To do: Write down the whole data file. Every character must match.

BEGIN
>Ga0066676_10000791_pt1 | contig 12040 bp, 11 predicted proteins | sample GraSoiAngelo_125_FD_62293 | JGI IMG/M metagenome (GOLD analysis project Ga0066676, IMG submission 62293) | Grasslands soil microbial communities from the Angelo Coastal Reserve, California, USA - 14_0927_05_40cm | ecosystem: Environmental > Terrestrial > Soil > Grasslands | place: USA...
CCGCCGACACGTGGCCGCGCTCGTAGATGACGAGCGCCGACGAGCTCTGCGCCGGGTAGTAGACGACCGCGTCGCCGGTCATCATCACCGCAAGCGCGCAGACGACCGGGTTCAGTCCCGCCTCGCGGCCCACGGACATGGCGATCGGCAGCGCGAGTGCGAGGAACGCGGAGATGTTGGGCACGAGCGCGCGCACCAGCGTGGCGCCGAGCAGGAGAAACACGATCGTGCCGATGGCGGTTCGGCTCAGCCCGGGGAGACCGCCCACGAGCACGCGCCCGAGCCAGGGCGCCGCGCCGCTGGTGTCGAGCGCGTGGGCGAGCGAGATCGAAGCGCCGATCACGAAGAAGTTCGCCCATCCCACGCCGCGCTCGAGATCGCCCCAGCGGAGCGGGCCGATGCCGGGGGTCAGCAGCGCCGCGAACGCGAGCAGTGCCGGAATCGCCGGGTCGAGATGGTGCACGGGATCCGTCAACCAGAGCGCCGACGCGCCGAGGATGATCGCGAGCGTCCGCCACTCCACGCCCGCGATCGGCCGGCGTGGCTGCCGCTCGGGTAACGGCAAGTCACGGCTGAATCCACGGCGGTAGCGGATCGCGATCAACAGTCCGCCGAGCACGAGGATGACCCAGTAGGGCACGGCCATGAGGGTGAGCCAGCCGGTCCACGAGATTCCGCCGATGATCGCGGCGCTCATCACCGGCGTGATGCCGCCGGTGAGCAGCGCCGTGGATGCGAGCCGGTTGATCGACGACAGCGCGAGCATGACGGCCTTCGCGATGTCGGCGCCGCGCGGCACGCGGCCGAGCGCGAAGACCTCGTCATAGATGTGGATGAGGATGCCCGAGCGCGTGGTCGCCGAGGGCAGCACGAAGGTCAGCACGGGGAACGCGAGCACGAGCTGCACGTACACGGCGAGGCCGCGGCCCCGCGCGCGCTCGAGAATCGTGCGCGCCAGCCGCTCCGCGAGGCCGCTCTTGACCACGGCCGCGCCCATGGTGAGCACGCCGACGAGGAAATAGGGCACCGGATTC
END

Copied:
>Ga0066676_10000791_pt1 | contig 12040 bp, 11 predicted proteins | sample GraSoiAngelo_125_FD_62293 | JGI IMG/M metagenome (GOLD analysis project Ga0066676, IMG submission 62293) | Grasslands soil microbial communities from the Angelo Coastal Reserve, California, USA - 14_0927_05_40cm | ecosystem: Environmental > Terrestrial > Soil > Grasslands | place: USA...
CCGCCGACACGTGGCCGCGCTCGTAGATGACGAGCGCCGACGAGCTCTGCGCCGGGTAGTAGACGACCGCGTCGCCGGTCATCATCACCGCAAGCGCGCAGACGACCGGGTTCAGTCCCGCCTCGCGGCCCACGGACATGGCGATCGGCAGCGCGAGTGCGAGGAACGCGGAGATGTTGGGCACGAGCGCGCGCACCAGCGTGGCGCCGAGCAGGAGAAACACGATCGTGCCGATGGCGGTTCGGCTCAGCCCGGGGAGACCGCCCACGAGCACGCGCCCGAGCCAGGGCGCCGCGCCGCTGGTGTCGAGCGCGTGGGCGAGCGAGATCGAAGCGCCGATCACGAAGAAGTTCGCCCATCCCACGCCGCGCTCGAGATCGCCCCAGCGGAGCGGGCCGATGCCGGGGGTCAGCAGCGCCGCGAACGCGAGCAGTGCCGGAATCGCCGGGTCGAGATGGTGCACGGGATCCGTCAACCAGAGCGCCGACGCGCCGAGGATGATCGCGAGCGTCCGCCACTCCACGCCCGCGATCGGCCGGCGTGGCTGCCGCTCGGGTAACGGCAAGTCACGGCTGAATCCACGGCGGTAGCGGATCGCGATCAACAGTCCGCCGAGCACGAGGATGACCCAGTAGGGCACGGCCATGAGGGTGAGCCAGCCGGTCCACGAGATTCCGCCGATGATCGCGGCGCTCATCACCGGCGTGATGCCGCCGGTGAGCAGCGCCGTGGATGCGAGCCGGTTGATCGACGACAGCGCGAGCATGACGGCCTTCGCGATGTCGGCGCCGCGCGGCACGCGGCCGAGCGCGAAGACCTCGTCATAGATGTGGATGAGGATGCCCGAGCGCGTGGTCGCCGAGGGCAGCACGAAGGTCAGCACGGGGAACGCGAGCACGAGCTGCACGTACACGGCGAGGCCGCGGCCCCGCGCGCGCTCGAGAATCGTGCGCGCCAGCCGCTCCGCGAGGCCGCTCTTGACCACGGCCGCGCCCATGGTGAGCACGCCGACGAGGAAATAGGGCACCGGATTC